Fighting words

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Fighting words are written or spoken words, generally expressed to incite hatred or violence from their target. Specific definitions, freedoms, and limitations of fighting words vary by jurisdiction. It is also used in a general sense of words that when uttered tend to create (deliberately or not) a verbal or physical confrontation by their mere usage.

Canada[edit]

In Canada, freedom of speech is generally protected under Section 2 of Canadian Charter of Rights and Freedoms. The Criminal Code of Canada, however, limits these freedoms and provides for several forms of punishable hate speech. The form of punishable hate speech considered to encompass fighting words is identified in Section 319:[1]

Public incitement of hatred (s. 319[1]). Every one who, by communicating statements in a public place, incites hatred against any identifiable group where such incitement is likely to lead to a breach of the peace is guilty of [a crime].

— s. 319[1], Criminal Code of Canada

United States[edit]

The fighting words doctrine, in United States constitutional law, is a limitation to freedom of speech as protected by the First Amendment to the United States Constitution.

In 1942, the U.S. Supreme Court established the doctrine by a 9–0 decision in Chaplinsky v. New Hampshire. It held that "insulting or 'fighting words,' those that by their very utterance inflict injury or tend to incite an immediate breach of the peace" are among the "well-defined and narrowly limited classes of speech the prevention and punishment of [which] … have never been thought to raise any constitutional problem."

Chaplinsky decision[edit]

Chaplinsky, a Jehovah's Witness, had purportedly told a New Hampshire town marshal who was attempting to prevent him from preaching that he was "a God-damned racketeer" and "a damned fascist" and was arrested. The court upheld the arrest and wrote in its decision that

There are certain well-defined and narrowly limited classes of speech, the prevention and punishment of which have never been thought to raise any constitutional problem. These include the lewd and obscene, the profane, the libelous, and the insulting or "fighting words" those that by their very utterance inflict injury or tend to incite an immediate breach of the peace. It has been well observed that such utterances are no essential part of any exposition of ideas, and are of such slight social value as a step to truth that any benefit that may be derived from them is clearly outweighed by the social interest in order and morality.

Chaplinsky v. New Hampshire, 1942

Post-Chaplinsky[edit]

The court has continued to uphold the doctrine but also steadily narrowed the grounds on which fighting words are held to apply. In Street v. New York (1969),[2] the court overturned a statute prohibiting flag-burning and verbally abusing the flag, holding that mere offensiveness does not qualify as "fighting words". In similar manner, in Cohen v. California (1971), Cohen's wearing a jacket that said "fuck the draft" did not constitute uttering fighting words since there had been no "personally abusive epithets"; the Court held the phrase to be protected speech. In later decisions—Gooding v. Wilson (1972) and Lewis v. New Orleans (1974)—the Court invalidated convictions of individuals who cursed police officers, finding that the ordinances in question were unconstitutionally overbroad.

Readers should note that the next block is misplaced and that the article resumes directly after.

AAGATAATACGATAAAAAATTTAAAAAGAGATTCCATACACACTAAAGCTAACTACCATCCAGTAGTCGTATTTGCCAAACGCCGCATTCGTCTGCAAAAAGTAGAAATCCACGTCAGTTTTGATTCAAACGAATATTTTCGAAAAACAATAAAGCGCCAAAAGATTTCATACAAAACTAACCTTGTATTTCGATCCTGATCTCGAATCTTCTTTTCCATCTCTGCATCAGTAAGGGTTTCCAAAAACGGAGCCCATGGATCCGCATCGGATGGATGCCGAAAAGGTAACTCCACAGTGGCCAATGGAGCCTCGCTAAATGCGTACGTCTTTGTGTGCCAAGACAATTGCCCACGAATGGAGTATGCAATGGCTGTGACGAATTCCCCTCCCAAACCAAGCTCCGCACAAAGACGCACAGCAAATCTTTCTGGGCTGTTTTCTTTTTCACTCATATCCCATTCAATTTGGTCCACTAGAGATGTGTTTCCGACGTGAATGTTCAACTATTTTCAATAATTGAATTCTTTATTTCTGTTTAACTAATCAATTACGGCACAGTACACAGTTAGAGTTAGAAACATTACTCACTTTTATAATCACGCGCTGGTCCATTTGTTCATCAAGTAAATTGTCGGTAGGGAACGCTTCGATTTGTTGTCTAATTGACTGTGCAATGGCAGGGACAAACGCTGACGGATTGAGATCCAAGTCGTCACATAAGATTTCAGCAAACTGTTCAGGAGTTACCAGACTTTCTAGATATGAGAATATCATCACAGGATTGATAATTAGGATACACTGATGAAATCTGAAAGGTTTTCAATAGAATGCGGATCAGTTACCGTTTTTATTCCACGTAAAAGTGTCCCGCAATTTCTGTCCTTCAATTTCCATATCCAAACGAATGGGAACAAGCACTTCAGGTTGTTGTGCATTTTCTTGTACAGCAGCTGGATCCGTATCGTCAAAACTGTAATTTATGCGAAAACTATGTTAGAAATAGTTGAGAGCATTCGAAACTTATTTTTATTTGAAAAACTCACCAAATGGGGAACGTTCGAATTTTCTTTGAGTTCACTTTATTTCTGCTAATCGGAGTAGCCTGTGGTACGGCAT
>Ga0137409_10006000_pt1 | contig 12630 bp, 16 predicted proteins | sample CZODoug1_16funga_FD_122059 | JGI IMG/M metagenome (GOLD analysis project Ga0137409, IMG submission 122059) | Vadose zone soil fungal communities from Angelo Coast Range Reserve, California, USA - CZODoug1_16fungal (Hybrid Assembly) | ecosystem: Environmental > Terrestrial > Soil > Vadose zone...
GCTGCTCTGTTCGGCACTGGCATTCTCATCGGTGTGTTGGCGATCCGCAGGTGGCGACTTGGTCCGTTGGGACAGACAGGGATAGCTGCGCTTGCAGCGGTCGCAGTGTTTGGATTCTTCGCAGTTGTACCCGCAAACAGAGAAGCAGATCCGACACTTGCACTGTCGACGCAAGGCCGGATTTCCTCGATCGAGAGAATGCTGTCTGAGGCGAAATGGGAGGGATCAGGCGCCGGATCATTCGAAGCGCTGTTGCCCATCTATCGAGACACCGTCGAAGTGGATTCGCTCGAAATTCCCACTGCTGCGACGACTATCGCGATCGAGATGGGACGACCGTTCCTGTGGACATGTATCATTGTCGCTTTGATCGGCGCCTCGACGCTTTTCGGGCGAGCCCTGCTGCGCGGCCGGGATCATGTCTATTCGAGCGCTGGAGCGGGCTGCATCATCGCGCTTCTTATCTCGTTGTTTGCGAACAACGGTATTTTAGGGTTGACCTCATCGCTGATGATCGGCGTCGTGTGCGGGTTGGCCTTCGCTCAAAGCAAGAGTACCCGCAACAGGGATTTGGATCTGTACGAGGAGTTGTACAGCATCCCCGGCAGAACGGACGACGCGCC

In R.A.V. v. City of St. Paul (1992), the Court overturned a statute prohibiting speech or symbolic expression that "arouses anger, alarm or resentment in others on the basis of race, color, creed, religion or gender" on the grounds that, even if the specific statute was limited to fighting words, it was unconstitutionally content-based and viewpoint-based because of the limitation to race-/religion-/sex-based fighting words. The Court, however, made it repeatedly clear that the City could have pursued "any number" of other avenues, and reaffirmed the notion that "fighting words" could be properly regulated by municipal or state governments.

In Snyder v. Phelps (2011), dissenting Justice Samuel Alito likened the protests of the Westboro Baptist Church members to fighting words and of a personal character, and thus not protected speech. The majority disagreed and stated that the protester's speech was not personal but public, and that local laws which can shield funeral attendees from protesters are adequate for protecting those in times of emotional distress.

Incitement vs. fighting words[edit]

Incitement is a related doctrine, allowing the government to prohibit advocacy of unlawful actions if the advocacy is both intended to and likely to cause immediate breach of the peace. The modern standard was defined in Brandenburg v. Ohio (1969), where the Court reversed the conviction of a Ku Klux Klan leader accused of advocating violence against racial minorities and the national government. The Ohio statute under which the conviction occurred was overturned as unconstitutional because "the mere abstract teaching of the moral propriety or even moral necessity for a resort to force and violence, is not the same as preparing a group for violent action and steeling it to such action."[3]

The difference between incitement and fighting words is subtle, focusing on the intent of the speaker. Inciting speech is characterized by the speaker's intent to make someone else the instrument of his or her unlawful will. Fighting words, by contrast, are intended to cause the hearer to react to the speaker.

References[edit]

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